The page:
It is becoming increasingly popular to take shows to the Edinburgh Festival Fringe in August. No matter what role you’re assuming in the production you should expect to spend a high proportion of your time publicising the show – at the biggest arts festival in the World, the competition is intense!
Nearly every show which goes to the Fringe will require everyone involved to contribute to the accommodation hire costs. This is not cheap – festival flats are in extreme demand and consequently rents are notoriously high.
You will be able to see a great deal of theatre of varying standards during your time at the Fringe. Generally you’ll get into shows in your own group of venues free of charge – particularly useful if you’re at one of the larger groups such as Pleasance or C Venues.
Producing or Directing at the Fringe
A number of groups regularly take productions to the Fringe – applications open as early as January due to the huge amount of preparatory work necessary. Once accepted, the society will normally negotiate premises on the show’s behalf since some venues have regular links with certain companies. You can, of course, produce a show independently, but be prepared for very hard work.
In 2008, the Fringe consisted of 31,320 performances of 2,088 different shows in 247 venues. It’s not hard to see that you need to have not only a good show but a unique selling point in order to survive. A great deal of time must be spent on working out a publicity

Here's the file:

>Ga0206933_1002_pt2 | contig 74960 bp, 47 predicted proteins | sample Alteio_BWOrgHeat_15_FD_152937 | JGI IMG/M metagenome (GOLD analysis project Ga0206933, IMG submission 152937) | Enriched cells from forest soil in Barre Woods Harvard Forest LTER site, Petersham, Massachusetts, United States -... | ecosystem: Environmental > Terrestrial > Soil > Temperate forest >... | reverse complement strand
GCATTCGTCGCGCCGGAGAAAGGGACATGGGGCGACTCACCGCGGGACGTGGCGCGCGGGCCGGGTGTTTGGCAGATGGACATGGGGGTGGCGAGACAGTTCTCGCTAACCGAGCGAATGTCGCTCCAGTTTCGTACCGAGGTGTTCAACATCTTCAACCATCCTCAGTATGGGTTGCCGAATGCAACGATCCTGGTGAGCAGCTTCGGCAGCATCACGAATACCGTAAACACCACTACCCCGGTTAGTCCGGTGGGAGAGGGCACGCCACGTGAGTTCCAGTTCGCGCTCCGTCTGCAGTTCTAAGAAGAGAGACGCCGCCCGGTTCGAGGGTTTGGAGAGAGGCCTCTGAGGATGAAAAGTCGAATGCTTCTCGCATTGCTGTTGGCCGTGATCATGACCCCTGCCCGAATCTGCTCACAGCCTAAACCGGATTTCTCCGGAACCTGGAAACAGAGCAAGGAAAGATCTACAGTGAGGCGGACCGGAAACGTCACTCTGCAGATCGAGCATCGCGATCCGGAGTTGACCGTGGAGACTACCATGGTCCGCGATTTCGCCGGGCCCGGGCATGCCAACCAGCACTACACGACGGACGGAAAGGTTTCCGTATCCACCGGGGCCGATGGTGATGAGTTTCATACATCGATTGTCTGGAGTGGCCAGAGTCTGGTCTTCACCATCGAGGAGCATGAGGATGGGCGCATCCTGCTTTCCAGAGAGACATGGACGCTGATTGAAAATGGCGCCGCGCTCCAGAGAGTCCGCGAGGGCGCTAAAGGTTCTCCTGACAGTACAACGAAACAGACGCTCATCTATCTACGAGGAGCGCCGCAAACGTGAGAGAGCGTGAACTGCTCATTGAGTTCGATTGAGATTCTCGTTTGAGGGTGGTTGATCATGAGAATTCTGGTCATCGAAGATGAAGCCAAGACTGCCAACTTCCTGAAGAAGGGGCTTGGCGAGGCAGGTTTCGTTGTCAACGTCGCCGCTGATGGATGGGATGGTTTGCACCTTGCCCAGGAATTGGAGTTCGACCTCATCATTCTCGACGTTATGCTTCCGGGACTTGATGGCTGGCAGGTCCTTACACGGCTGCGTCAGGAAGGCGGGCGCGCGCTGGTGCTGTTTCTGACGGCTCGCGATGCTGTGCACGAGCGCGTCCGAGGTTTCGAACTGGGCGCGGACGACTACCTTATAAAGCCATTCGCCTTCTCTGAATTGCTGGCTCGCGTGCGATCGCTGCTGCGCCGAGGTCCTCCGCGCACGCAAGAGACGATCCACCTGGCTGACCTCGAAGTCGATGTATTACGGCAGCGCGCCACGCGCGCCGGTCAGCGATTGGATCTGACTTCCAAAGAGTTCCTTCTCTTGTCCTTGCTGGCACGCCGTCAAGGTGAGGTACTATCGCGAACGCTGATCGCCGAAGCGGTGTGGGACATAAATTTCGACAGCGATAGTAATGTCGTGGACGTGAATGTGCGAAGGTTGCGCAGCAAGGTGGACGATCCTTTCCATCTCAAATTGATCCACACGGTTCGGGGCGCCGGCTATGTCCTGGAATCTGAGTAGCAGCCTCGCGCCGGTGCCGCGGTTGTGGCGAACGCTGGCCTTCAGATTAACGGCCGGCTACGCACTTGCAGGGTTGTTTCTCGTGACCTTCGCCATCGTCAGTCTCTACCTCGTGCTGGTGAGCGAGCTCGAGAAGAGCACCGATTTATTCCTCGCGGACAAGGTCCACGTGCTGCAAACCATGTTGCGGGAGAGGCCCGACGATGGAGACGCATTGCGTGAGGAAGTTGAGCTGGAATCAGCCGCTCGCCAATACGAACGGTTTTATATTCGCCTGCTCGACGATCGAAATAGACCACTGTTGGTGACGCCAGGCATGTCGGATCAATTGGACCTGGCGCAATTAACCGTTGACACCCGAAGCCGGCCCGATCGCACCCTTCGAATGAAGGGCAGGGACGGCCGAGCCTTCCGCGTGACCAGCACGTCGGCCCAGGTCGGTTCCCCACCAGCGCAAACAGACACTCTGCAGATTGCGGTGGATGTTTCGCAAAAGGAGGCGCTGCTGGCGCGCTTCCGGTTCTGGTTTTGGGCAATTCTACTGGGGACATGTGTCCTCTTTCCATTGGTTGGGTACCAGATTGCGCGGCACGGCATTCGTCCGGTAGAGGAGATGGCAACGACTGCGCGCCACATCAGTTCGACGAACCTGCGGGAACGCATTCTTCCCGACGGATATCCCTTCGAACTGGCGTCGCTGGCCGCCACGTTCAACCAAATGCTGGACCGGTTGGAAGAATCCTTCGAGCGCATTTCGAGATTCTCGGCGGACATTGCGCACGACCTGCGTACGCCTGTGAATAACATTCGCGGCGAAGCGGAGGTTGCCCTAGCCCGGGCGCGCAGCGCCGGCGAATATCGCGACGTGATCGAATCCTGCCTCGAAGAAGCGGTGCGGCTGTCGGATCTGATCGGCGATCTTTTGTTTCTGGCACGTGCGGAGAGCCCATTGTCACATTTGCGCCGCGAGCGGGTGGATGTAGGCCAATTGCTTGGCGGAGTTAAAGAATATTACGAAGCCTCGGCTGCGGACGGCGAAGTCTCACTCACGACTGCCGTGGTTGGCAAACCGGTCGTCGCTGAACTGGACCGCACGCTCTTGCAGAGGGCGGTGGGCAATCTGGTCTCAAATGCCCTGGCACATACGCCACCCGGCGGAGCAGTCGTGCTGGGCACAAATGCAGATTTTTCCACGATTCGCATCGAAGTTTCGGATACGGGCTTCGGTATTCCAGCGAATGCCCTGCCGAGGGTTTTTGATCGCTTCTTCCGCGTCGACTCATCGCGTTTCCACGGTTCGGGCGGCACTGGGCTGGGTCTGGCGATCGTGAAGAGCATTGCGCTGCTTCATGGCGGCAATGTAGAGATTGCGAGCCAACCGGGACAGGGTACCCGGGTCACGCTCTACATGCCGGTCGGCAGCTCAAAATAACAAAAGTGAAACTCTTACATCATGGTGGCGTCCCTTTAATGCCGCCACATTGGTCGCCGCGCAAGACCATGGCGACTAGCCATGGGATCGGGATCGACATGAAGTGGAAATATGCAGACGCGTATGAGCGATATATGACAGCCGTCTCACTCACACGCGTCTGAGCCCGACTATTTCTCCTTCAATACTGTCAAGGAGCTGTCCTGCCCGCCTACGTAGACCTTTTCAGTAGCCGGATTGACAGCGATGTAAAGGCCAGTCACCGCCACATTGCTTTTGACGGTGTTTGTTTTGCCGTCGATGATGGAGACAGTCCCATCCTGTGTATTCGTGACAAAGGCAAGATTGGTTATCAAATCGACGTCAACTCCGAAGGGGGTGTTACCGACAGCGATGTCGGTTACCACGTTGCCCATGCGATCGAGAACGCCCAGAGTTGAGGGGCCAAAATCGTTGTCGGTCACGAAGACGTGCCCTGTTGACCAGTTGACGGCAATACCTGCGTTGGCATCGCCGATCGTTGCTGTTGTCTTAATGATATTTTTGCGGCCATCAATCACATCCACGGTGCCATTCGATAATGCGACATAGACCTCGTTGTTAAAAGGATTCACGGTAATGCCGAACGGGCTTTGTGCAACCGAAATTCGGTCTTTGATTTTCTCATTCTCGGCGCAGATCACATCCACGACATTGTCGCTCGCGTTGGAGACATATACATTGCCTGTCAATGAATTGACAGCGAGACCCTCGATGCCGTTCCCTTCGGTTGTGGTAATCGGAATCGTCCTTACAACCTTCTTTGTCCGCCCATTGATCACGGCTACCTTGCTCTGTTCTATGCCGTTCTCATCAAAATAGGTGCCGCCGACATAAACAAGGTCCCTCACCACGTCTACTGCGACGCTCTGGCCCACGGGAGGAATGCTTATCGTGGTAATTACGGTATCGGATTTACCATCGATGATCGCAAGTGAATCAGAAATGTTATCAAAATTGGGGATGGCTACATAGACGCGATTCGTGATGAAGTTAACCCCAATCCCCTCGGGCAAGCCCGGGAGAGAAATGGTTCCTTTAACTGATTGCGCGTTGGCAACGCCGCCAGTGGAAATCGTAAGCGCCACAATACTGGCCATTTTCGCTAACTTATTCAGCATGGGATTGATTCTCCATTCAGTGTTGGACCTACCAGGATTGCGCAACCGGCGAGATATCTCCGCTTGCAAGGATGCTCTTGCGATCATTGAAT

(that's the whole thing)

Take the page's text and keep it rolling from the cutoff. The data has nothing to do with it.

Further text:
campaign: handing out flyers on the Royal Mile is no longer sufficient, although it’s probably a good starting point. An exceptionally strong press release is required just to get reviewers to see the show.
See the camdram infobase guide to Producing in Edinburgh
Technical facilities at the Fringe
Technical facilities in most Fringe venues tend to be restricted, as few of them are “real” theatres. In addition, each space could be shared between ten or more companies, and the most time you can reasonably expect to have between the previous show leaving and the audience coming in is ten minutes. Similarly, you’ll be expected to be out of the space just a few minutes after the show ends.
Acting at the Fringe
Before committing to a role in a Fringe show, make sure you know exactly where and when you will be rehearsing the show (probably in Cambridge during July). You may also need to contribute to accommodation costs during this period. Acting in a show at the Fringe can be anything between exhilarating and depressing. Take into account that you’ll be performing the same show for almost thirty days, probably with no days off – and you’ll be living with your fellow cast members. The size of your audience is far less predictable than it is in Cambridge: of course many Fringe shows are very successful, but it takes a great deal of hard publicising to pull in large crowds.
Last edited Tue 14th Jul 2009 by James Baggaley
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